I don’t think that I have much more to say that I haven’t already said in my videos. I’ve shot sports with both lenses in pretty bad conditions, and the Tamron was just fine for me. The Tamron is very sharp, and I didn’t have any AF problems. However, the AF speed was the only place where the Tamron lagged behind; there was a slight lag when the VC activated. I got used to it pretty quickly and it wasn’t a problem. Ultimately, that’s where the Canon is a better lens; not with image quality. So, you’ll need to decide whether that’s worth the extra money, for you.
      Good luck!
      – Matthew

  • Hi Matthew,

    I have seen both the review videos of this lens. Very informative and you nicely explained the focus breathing. I am getting the tamron for $850 cheaper than the canon.

    I would mostly use the lens for weddings and in f2.8 – f4 region. Image sharpness, background bokeh and AF speed are most important factors for me. And canon wins in two of them. can you please suggest which one go with.

    • Hi Ritabrata,

      For most practical purposes, but especially for events, the difference in sharpness between these two lenses is negligible. The Tamron is wonderfully sharp, so don’t worry about that. I think that they both provide nice bokeh, though I’m not a huge bokeh nut. The Canon is faster when it comes to AF, though the Tamron is fine once you get used to it.

      So, the Canon is probably a slightly better lens… and it’s significantly more expensive. What it comes down to is your budget. If you’re shooting enough weddings and other work that spending a little more now is not going to make a big difference, then go for it. If you’re at a point in your career that the buying the Tamron will allow you to spend $850 on another lens that you could use, then I’d definitely go that direction… I don’t think that you’ll ever feel that your Tamron lens has let you down.

      Good luck!

      – Matthew

  • Mathew, your videos helped me make the decision to go with the Canon version. Currently with Rebates, the difference in “Street Price” from authorized Distributors is only $600. Figure I make that up with the re-sale value if I chose to get rid of it in the future. It should arrive this Wednesday.
    I’ll perform the test mentioned above. Fortunately for me, a Canon service is only 15 miles away from where I live so i would more than likely just take it there if I notice any issues.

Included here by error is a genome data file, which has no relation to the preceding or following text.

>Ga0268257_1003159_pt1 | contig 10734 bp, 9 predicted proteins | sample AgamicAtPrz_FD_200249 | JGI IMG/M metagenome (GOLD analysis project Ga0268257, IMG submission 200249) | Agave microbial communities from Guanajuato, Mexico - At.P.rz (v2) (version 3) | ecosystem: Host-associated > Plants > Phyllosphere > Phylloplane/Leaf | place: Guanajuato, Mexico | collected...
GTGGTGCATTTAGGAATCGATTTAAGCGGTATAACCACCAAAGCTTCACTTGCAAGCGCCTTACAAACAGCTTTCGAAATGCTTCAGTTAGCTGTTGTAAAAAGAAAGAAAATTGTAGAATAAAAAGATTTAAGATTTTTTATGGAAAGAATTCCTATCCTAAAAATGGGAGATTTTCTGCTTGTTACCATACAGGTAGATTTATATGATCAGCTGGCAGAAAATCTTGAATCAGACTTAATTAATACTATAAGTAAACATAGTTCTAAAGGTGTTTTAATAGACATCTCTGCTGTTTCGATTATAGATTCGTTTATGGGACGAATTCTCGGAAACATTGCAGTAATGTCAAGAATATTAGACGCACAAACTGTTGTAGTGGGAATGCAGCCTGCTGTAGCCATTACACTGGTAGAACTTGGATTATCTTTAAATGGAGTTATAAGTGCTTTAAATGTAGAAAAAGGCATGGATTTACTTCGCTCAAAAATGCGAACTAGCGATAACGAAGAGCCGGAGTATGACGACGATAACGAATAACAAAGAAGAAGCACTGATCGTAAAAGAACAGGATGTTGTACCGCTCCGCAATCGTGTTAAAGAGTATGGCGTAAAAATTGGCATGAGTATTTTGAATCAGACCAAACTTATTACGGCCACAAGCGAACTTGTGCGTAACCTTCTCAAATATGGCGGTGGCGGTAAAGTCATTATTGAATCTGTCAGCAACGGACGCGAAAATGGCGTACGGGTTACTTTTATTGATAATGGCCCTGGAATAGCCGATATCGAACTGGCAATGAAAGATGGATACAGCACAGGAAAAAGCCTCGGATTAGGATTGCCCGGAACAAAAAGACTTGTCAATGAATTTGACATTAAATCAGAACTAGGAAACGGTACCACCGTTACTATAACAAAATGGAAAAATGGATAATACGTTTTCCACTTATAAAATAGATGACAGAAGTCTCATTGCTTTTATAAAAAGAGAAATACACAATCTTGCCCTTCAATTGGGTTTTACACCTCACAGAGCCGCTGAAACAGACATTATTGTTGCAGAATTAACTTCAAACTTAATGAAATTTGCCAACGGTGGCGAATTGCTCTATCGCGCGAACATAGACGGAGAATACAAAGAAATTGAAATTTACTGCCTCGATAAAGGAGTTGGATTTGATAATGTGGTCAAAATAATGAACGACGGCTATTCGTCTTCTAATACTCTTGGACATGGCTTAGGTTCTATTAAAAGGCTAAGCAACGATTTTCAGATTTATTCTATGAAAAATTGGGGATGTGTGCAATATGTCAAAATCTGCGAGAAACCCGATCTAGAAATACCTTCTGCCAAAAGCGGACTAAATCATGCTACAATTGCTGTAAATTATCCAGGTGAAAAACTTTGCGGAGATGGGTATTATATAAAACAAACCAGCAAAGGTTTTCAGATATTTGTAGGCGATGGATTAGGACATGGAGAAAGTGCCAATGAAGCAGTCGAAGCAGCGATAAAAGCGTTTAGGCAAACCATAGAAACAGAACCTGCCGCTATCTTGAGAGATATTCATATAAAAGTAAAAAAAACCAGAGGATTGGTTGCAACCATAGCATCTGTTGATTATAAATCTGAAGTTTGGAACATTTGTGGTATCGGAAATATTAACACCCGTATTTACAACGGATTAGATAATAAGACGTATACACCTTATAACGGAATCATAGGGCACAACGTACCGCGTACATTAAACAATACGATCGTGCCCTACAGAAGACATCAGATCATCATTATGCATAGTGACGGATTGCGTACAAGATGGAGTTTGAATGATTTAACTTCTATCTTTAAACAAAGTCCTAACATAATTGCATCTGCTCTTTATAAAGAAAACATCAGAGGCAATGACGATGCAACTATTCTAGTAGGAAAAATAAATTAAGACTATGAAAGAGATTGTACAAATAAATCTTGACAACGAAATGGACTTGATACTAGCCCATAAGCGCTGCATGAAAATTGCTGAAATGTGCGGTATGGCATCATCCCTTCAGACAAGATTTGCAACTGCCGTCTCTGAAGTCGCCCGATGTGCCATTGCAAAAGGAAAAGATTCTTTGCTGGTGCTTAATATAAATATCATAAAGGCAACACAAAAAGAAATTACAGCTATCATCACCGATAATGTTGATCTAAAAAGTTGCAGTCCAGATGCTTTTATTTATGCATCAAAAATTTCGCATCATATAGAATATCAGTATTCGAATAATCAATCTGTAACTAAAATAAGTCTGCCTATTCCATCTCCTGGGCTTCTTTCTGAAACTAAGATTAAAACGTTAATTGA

• What do these finding mean to those purchasing these lenses? How do we know if our copies are faulty? Do you think, perhaps, that this is more likely with rentals since the lens can be mis-handled by other rentals, or do you believe that these faults are quite likely with new lenses as well?

    • That’s a good question. First of all, if you’re buying a new lens, you should make sure that you buy it from a place that has a good return policy (though problems like these are covered by warranties, it’s easier to make a return to Amazon than wait for a warranty repair).

      But of course, first you have to know that there’s a problem. First, test for centering. That was almost certainly the problem on my initial Canon IS II, and certainly on the Tamron from this video. This post on the LensRentals.com blog shows how to do it without any special equipment. http://www.lensrentals.com/blog/2012/05/testing-for-a-decentered-lens-an-old-technique-gets-a-makeover

      Beyond that, it may help to simply take some tripod mounted test shots at f/5.6 or f/8 of a distant subject (landscape, cityscape, etc) that has plenty of fine detail, and look at the corners of the frame at 100% magnification. The corners will always be the worst image quality; check and see if one corner or pair of corners is any worse than the rest. If so, check your other shots and see if it’s consistent.

      As far as rental lenses… there are two things to keep in mind. Yes, they do spend a lot of time on airplanes (pressure changes, vibrations, etc do make a difference) and get some heavy use, so I’m sure they’re more prone to getting knocked out of alignment, but at any good rental house (LensRentals, Borrowlenses, etc), there are also techs that check the optics on a regular basis, so they’re also more likely to find and fix problems than normal users.

      I’d be interested to hear if any other readers have suggestions for how they check their new lenses.
      – Matthew